Is Travelzoo Shareholder-Unfriendly?

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As a shareholder of any public company, it's nice when you know your opinion counts. Voting is not a privilege -- it's a right.

One of the most important things you can vote on within a company is who will serve on the board of directors and represent your best interests. It's important to have independent directors who aren't too cozy with senior management. It's so important that having a board with a majority of independent directors is a listing requirement for the Nasdaq and NYSE.

How does Travelzoo (NAS: TZOO) fare in this department?

Who's the boss?
The company's founder, ex-CEO, ex-Chairman, and current director Ralph Bartel owns a controlling interest in Travelzoo. Although he has been unloading a good portion of his shares over the past several months, he still owns 8.5 million shares, which represents more than 51% of shares outstanding. Holger Bartel, Ralph Bartel's brother, also currently serves as chairman of the board even though he doesn't own any shares himself.

The fact that Ralph Bartel is in a position to control Travelzoo and elect the entire board of directors is definitely a risk factor. Even if every single other shareholder voted against him, he still has enough votes to strong-arm his own path forward.

With great power comes great responsibility
Just like my Uncle Ben used to tell me. As long as Bartel's interests are properly aligned with other shareholders', then his ability to sway the board likely won't harm investors. However, I did find an interesting note in the first-quarter 10-Q:

Note 14: Related Party Transaction
In July 2010, the Company entered into an independent contractor agreement with Holger Bartel, the Company's former Chief Executive Officer, the Company's Chairman and brother of Ralph Bartel, who controls the Company, to provide consulting services. Fees for these services rendered during the quarter ended March 31, 2011 totaled approximately $164,000.

I'd be interested to know what constituted these consulting services, since this arrangement appears to be self-serving on its surface. This actually isn't the first agreement of this nature. He also received $591,000 in 2008 and $275,000 in 2010 for similar arrangements. Depending on what services were rendered, this arrangement could be entirely harmless. On the other hand, since the company has made a habit out of these types of deals, I would like a clearer explanation. A textbook example of a self-dealing arrangement was when DryShips (NAS: DRYS) CEO George Economou had the company buy vessels from another company owned by, you guessed it, George Economou. This type of self-dealing is a classic conflict of interest and will eventually only hurt shareholders.

The bright side
The good news is that we Fools like to see high levels of insider ownership since it shows that those in the know have confidence in the company. Even though Travelzoo CEO Christopher Loughlin doesn't own any shares, Bartel's majority stake shows his faith in the company he founded.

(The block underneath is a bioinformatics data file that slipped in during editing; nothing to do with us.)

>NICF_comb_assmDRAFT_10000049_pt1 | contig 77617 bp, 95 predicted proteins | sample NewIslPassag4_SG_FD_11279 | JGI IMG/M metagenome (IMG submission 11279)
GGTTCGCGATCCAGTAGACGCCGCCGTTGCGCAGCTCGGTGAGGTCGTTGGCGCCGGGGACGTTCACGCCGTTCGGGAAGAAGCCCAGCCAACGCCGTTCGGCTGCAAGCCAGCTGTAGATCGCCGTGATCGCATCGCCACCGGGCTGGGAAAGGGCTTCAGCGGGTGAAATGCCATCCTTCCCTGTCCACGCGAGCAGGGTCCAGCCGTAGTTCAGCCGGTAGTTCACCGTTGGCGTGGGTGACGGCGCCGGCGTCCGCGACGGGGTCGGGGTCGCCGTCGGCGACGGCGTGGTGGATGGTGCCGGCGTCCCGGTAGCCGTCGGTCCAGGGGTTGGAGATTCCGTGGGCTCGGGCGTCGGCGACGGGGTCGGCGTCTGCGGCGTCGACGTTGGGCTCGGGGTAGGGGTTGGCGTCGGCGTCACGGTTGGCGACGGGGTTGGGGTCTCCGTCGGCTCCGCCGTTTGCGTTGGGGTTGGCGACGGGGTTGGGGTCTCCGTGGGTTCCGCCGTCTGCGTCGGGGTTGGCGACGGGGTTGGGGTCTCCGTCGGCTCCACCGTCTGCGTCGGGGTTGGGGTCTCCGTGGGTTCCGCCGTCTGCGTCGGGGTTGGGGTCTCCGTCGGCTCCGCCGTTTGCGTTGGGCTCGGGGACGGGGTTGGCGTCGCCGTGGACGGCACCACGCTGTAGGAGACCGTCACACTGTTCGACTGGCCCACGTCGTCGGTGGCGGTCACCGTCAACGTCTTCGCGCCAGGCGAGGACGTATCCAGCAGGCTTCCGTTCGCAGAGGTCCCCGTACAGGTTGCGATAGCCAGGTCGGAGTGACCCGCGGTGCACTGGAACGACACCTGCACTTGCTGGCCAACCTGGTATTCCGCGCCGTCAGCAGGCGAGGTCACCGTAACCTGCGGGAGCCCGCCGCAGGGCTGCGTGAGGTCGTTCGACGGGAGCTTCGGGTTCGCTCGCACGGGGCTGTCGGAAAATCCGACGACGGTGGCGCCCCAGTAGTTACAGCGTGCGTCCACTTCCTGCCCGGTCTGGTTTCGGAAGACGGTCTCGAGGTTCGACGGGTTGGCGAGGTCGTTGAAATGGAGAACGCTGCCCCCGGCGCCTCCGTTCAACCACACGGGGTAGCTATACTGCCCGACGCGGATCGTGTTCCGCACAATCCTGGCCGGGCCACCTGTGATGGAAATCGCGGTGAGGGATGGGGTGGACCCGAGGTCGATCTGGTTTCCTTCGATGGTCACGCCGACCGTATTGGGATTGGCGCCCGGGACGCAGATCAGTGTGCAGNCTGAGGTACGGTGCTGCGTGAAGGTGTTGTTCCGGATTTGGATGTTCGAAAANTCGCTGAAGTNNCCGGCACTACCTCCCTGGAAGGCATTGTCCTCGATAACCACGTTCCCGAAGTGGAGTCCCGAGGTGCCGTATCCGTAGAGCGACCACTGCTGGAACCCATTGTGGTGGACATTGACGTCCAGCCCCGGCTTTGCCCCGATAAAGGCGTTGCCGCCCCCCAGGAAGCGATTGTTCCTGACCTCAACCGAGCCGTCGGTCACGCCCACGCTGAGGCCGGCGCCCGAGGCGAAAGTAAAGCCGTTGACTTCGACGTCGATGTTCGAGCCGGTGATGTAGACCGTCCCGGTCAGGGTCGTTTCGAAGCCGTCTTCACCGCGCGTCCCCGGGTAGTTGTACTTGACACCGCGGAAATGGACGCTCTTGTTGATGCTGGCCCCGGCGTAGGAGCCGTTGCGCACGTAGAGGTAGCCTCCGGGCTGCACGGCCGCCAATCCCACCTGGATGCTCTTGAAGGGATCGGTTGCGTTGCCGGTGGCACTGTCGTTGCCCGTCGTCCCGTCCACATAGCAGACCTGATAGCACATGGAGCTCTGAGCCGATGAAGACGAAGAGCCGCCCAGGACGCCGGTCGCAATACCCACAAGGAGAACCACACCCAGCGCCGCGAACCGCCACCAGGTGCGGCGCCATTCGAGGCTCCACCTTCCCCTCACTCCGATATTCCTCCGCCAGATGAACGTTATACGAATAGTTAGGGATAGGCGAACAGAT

It's common for founders to retain large stakes in their companies, as they've likely invested their livelihoods in rearing the companies -- they grow up so fast! Amazon.com (NAS: AMZN) founder and CEO Jeff Bezos still retains a stake north of 19% as that stock hovers near all-time highs. Founder and Chairman Charles Schwab (NAS: SCHW) maintains a 15% holding in his namesake company.

What's even more encouraging is when insiders take the initiative and buy more in the open market. Receiving equity compensation in the form of restricted stock and options is one thing, but taking out your personal checkbook to pay for shares is another thing altogether.

For example, take Ebix (NAS: EBIX) CEO Robin R aina. Despite numerousbearish articles published recently, he put his money where his mouth is and picked up an additional 30,000 shares at $17.29 amid the stock's price weakness. The bill for that order came out to around $518,000, bringing his total stake in the company up to 10%.

In addition, insider selling also needs to be looked at in context. If part of executive compensation is in the form of equity, then a little bit of selling is just a way to cash out a paycheck. There could also be personal reasons to sell as well, like if an executive needs to diversify their holdings or decides to buy a new yacht. A major red flag would be if an insider (or multiple insiders) begins to dump shares at an alarming pace.

Out of Travelzoo's five-member board, both Bartels fail to meet the criteria of independence since they have held executive management positions within the past three years, and they are immediate family members. Holger Bartel's consulting services also fail the test of independence. Despite the fact that the board does consist of a majority of independent directors, Ralph Bartel's controlling interest would allow him to change the composition of the board at his discretion.

Insider ownership is a powerful tool to find great stocks with the potential to outperform. Yet if insiders own enough shares to outweigh the voice of the individual investor, that fact makes it terribly daunting to enact any meaningful change.

Looking for stocks with high insider ownership? Try our CAPS stock screener.

At the time this article was published Fool contributorEvan Niudoesn't actually have an Uncle Ben, although Peter Parker used to. He owns shares of Amazon.com. The Motley Fool owns shares of Ebix.Motley Fool newsletter serviceshave recommended buying shares of Charles Schwab, Amazon.com, Travelzoo, and Ebix. Try any of our Foolish newsletter servicesfree for 30 days. We Fools may not all hold the same opinions, but we all believe thatconsidering a diverse range of insightsmakes us better investors. The Motley Fool has adisclosure policy.

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